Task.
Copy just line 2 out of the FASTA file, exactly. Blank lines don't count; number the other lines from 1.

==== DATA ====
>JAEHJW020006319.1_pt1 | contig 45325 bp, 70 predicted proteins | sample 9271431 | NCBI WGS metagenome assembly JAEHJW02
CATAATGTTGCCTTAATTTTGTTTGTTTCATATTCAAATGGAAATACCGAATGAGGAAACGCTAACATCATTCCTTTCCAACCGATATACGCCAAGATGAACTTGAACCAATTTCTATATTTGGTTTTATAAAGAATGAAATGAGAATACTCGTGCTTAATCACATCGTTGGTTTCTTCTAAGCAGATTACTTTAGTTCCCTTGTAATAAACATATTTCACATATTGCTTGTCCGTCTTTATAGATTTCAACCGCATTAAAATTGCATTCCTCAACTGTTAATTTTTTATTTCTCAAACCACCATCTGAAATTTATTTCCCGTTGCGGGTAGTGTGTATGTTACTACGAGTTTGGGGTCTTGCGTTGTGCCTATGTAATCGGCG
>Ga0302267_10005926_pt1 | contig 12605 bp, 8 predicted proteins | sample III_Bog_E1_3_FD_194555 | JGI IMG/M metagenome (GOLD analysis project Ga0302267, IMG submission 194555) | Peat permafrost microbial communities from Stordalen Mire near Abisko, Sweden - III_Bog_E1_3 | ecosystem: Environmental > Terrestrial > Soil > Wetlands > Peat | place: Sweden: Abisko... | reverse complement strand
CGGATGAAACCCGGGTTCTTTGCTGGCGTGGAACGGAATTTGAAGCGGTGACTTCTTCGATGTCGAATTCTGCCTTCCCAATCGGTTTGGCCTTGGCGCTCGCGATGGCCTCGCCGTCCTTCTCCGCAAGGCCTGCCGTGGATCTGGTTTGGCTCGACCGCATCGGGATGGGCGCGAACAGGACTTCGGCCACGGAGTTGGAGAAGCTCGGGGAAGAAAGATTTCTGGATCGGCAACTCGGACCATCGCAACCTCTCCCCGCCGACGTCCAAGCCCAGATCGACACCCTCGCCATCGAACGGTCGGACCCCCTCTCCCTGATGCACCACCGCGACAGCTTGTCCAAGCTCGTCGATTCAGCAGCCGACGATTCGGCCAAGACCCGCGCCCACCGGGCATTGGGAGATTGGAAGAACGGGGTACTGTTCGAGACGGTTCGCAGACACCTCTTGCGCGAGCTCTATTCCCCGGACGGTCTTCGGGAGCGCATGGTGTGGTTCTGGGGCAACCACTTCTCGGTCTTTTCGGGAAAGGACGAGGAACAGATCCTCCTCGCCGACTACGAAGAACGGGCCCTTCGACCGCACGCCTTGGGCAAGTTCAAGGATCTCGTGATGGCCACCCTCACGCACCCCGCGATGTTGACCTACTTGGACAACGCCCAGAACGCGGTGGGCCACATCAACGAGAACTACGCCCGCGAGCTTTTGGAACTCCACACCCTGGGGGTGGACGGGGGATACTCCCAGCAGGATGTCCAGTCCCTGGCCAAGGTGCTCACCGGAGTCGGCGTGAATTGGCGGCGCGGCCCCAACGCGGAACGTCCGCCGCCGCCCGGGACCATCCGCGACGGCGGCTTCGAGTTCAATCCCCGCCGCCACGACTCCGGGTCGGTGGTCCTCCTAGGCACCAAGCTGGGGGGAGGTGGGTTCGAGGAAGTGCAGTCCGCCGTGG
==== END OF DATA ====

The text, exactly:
CATAATGTTGCCTTAATTTTGTTTGTTTCATATTCAAATGGAAATACCGAATGAGGAAACGCTAACATCATTCCTTTCCAACCGATATACGCCAAGATGAACTTGAACCAATTTCTATATTTGGTTTTATAAAGAATGAAATGAGAATACTCGTGCTTAATCACATCGTTGGTTTCTTCTAAGCAGATTACTTTAGTTCCCTTGTAATAAACATATTTCACATATTGCTTGTCCGTCTTTATAGATTTCAACCGCATTAAAATTGCATTCCTCAACTGTTAATTTTTTATTTCTCAAACCACCATCTGAAATTTATTTCCCGTTGCGGGTAGTGTGTATGTTACTACGAGTTTGGGGTCTTGCGTTGTGCCTATGTAATCGGCG